Indoor tennis has come to Wimbledon.
The new retractable roof over Centre Court was closed for the first time Monday after light rain halted play during the second set of a match between No. 1-ranked Dinara Safina and 2006 Wimbledon champion Amelie Mauresmo. Oddly enough, by the time the match resumed, the wet weather had disappeared, and action proceeded on other courts around the grounds, no roof needed.
Still, the novelty of it all created quite a buzz. The roof is making its debut this year atop a stadium that opened in 1922 _ and at a tournament that began in the 1800s _ and this was the first rain delay of the fortnight after a sunny first week.
"It's a plus, definitely, for the tournament to be able to play. Of course, we haven't seen really bad days so far in the tournament," Mauresmo said after losing 4-6, 6-3, 6-4. "But I remember a few editions of Wimbledon when we would really have needed a roof. So it's a good thing."
The translucent roof allows in natural light, in addition to the floodlights that were switched on, and, really, the most discernible difference from the stands was the sound: There was an echo. Not just when a ball came off a racket with a "Thwack!" but also from hand-clapping or line judges' yells of "Out!"
Mauresmo noticed other ways in which the roof changed the court conditions.
"The ball is flying a little bit more. That's how I felt. And we both kind of took a little time to adjust," Mauresmo said. "When the ball is in the air, and when you have the overhead or stuff, it's very bright."
Safina lost the first set and was ahead 4-1 in the second when it began drizzling. The court was initially covered with a green tarp, Wimbledon's timeworn method for waiting for rain to subside so play can resume, before All England Club officials quickly decided to shut the roof.
Last week, on the hottest of days, organizers moved part of the roof ever-so-slightly to provide shade for those sitting in the Royal Box. This time, they closed it fully, and for the originally intended purpose: protection from Mother Nature's intrusions, which are generally so common that the event's official record book, "Wimbledon Compendium," contains sections called "Days which have been completely rained off" and "First weeks badly interrupted by rain."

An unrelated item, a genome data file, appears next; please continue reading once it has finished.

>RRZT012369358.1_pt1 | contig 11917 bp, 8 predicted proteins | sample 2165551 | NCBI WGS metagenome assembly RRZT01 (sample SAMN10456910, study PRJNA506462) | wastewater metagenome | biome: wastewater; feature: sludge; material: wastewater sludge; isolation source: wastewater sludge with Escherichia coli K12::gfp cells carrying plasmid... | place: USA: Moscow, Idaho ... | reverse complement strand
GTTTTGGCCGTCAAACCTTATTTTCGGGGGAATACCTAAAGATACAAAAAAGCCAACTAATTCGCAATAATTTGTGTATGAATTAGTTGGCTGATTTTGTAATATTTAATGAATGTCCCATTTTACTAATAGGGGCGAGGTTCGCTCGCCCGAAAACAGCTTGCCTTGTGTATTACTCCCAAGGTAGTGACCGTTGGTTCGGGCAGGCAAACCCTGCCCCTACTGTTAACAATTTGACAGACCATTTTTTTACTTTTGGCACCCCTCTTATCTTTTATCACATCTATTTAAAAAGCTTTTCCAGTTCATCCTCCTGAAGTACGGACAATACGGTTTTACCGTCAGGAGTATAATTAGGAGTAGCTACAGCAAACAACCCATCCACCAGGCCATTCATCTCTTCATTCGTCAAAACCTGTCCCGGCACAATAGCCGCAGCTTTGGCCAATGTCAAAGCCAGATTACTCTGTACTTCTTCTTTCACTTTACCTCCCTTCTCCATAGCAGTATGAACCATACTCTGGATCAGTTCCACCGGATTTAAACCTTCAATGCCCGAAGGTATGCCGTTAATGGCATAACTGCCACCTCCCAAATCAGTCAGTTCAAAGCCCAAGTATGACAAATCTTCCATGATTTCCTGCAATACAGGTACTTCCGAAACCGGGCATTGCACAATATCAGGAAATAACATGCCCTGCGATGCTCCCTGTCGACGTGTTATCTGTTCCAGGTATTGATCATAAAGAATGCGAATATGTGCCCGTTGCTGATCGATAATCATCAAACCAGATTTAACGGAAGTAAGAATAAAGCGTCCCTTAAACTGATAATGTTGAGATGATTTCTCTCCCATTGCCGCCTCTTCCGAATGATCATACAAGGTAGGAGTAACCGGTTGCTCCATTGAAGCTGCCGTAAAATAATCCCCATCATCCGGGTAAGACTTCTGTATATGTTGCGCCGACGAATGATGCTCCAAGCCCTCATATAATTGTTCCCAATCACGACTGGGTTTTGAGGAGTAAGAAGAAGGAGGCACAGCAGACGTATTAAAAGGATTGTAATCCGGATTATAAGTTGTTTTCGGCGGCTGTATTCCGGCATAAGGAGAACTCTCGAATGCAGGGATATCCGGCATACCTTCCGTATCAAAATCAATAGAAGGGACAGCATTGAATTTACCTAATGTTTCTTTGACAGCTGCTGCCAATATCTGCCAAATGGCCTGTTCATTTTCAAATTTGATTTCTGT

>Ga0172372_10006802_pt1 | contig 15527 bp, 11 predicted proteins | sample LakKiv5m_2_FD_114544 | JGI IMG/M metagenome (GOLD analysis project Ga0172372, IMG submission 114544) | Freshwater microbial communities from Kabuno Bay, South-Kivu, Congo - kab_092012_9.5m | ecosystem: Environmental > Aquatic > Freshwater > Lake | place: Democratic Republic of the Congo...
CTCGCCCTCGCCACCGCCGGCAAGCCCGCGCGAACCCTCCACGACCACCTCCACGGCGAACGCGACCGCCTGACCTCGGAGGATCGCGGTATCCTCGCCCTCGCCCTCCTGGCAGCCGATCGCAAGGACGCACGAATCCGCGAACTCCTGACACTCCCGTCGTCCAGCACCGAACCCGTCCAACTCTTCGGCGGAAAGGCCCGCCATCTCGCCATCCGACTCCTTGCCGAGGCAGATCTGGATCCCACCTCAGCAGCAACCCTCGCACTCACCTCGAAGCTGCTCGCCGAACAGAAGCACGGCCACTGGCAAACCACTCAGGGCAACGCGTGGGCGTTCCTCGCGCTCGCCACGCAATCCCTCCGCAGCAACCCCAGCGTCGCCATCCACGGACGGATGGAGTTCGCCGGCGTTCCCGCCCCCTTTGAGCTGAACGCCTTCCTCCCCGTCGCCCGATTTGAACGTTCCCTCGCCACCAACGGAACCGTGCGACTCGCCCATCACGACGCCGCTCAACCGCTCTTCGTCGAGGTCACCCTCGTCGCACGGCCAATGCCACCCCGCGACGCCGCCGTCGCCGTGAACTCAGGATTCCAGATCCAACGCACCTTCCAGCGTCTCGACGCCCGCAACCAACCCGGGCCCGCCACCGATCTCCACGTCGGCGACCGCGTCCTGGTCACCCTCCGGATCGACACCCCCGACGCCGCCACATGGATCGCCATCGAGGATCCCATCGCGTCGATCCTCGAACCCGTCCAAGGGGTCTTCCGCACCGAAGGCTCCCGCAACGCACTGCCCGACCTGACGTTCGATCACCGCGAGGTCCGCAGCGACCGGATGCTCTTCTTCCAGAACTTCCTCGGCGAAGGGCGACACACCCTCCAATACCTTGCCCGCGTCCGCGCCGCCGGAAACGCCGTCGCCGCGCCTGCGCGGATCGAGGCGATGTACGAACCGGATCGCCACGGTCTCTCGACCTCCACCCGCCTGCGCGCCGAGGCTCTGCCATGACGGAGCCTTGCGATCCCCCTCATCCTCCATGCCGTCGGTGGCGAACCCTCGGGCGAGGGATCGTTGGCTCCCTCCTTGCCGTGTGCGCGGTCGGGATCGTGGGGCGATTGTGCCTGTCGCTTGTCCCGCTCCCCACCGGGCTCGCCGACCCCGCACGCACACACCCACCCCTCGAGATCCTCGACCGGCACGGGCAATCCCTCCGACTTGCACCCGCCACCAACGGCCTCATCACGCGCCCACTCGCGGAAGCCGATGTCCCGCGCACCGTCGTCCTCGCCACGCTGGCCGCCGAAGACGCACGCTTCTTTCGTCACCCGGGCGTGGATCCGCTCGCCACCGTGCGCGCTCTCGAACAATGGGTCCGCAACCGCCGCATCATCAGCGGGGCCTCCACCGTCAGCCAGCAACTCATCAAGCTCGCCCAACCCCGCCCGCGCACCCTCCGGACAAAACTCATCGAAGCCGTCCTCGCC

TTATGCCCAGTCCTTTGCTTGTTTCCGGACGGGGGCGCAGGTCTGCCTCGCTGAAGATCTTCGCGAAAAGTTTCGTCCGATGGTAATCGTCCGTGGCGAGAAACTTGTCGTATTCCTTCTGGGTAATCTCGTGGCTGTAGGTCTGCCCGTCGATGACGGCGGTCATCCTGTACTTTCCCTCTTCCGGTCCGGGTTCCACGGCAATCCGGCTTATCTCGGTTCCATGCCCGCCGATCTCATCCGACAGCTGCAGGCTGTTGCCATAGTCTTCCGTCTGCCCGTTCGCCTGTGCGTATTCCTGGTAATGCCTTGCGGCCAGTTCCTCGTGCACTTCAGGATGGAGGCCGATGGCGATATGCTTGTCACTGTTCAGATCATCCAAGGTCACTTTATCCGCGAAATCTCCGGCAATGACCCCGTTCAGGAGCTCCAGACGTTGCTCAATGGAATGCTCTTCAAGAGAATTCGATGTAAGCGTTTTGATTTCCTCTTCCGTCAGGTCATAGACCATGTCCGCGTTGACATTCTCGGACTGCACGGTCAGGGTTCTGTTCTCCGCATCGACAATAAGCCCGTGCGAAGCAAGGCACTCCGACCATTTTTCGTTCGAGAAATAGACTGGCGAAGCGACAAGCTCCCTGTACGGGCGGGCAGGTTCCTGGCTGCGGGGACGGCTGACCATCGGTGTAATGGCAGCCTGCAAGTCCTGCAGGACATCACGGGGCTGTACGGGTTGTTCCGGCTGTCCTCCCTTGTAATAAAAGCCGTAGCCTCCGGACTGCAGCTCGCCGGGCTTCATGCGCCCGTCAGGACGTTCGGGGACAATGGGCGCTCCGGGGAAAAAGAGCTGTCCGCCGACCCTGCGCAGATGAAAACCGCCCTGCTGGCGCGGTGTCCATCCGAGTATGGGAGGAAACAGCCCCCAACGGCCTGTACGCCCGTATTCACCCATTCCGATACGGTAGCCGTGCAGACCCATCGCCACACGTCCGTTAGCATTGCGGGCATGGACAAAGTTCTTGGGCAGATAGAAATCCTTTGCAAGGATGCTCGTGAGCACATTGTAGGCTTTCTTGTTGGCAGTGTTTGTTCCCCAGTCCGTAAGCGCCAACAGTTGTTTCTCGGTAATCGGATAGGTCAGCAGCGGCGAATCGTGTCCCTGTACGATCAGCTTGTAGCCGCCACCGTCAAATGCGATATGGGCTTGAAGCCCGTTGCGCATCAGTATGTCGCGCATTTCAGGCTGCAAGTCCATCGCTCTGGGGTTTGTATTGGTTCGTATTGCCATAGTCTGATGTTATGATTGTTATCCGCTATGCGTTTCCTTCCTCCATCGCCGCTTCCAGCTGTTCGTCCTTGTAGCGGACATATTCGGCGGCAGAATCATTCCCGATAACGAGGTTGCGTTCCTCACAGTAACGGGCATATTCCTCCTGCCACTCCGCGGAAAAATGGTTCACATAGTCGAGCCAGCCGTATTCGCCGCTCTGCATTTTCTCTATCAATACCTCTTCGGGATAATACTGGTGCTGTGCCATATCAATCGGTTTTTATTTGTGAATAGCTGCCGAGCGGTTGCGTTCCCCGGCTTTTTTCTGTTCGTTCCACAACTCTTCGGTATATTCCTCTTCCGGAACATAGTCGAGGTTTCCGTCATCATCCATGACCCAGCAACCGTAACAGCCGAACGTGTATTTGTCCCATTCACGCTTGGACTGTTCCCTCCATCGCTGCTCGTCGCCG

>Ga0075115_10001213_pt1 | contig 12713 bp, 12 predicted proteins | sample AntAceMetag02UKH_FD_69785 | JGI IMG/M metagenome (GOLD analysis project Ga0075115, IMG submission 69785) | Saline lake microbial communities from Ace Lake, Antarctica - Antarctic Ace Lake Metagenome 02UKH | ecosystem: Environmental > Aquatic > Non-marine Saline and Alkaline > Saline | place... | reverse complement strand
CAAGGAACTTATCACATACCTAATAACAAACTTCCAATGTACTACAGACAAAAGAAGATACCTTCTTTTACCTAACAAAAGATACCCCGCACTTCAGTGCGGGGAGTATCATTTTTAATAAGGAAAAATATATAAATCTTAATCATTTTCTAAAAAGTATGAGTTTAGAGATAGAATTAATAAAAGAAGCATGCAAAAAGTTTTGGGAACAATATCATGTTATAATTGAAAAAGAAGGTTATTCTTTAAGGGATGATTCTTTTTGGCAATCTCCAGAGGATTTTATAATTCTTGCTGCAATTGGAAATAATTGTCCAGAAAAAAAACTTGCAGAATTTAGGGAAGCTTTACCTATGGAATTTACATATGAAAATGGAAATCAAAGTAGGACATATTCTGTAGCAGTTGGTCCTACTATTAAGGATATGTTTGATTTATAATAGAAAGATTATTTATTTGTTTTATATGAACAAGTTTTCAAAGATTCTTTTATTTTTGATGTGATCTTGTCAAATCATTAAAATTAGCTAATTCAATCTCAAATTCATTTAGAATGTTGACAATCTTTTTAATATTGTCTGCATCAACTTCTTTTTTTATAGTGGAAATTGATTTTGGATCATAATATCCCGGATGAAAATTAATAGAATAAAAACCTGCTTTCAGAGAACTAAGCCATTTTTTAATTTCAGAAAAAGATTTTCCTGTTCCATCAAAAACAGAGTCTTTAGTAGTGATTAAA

"We've been waiting for it for so long _ it's the first time ever at Wimbledon somebody's waiting for rain _ but we'd still prefer the sunshine," the club's chief executive, Ian Ritchie, said while the roof was being closed. "It's a historic moment in many ways, and I'm sure they all feel delighted to be here. We'll be grateful if the sun comes back."
Well, the sun did reappear from behind the clouds, yet the roof remained shut during the next match on Centre Court, between No. 3 Andy Murray and No. 19 Stansislas Wawrinka, because the forecast called for later showers.
A little more than five minutes after Safina and Mauresmo were sent to the locker room when the rain started, the often-staid Wimbledon spectators began rhythmically clapping and chanting, "Roof! Roof! Roof!" Moments later, the floodlights were switched on, drawing cheers.
Soon, the white steel bars supporting the canvas roof were gliding, earning another round of applause and flickering camera flashes. Every so often, the operation paused, before the pieces resumed their journey. It took six minutes for the roof's two sections to slide into place, meeting in the middle at 4:46 p.m. When the thing was completely closed _ making the most hallowed arena in tennis look something like an airplane hangar, with all of those "V"-shaped support beams overhead _ the fans roared, many rising for a standing ovation. They also shut their now-unnecessary umbrellas.
Cool air filled the arena as a ventilation system kicked in to remove moisture from the air. While the scoreboards showed a documentary about the making of the roof, a voice over the loudspeakers announced at 5:10 p.m.: "The good news is, play is to resume on Centre Court round about two minutes from now."
Indeed, exactly two minutes later, Mauresmo and Safina stepped back onto the court. Mauresmo looked up and checked out the new setup.
Following the usual warmup players are given when returning from a rain delay, the match resumed at 5:19 p.m., 45 minutes after Safina and Mauresmo had left.
On the first point ever played indoors at a tournament first held in 1877, Safina hit a backhand passing winner down the line. Mauresmo hit a 110 mph ace on the next point and eventually added two more aces to win the game, but Safina went on to win a match that is sure to be noted forever in "Wimbledon Compendium."
"It was great. Very nice. You can't compare it with anything," Safina said. "It's a really nice atmosphere, especially with the crowd, because it's getting, like, louder, so it's even nicer to play. I mean I won, so everything was perfect."
Indoor tennis has come to Wimbledon.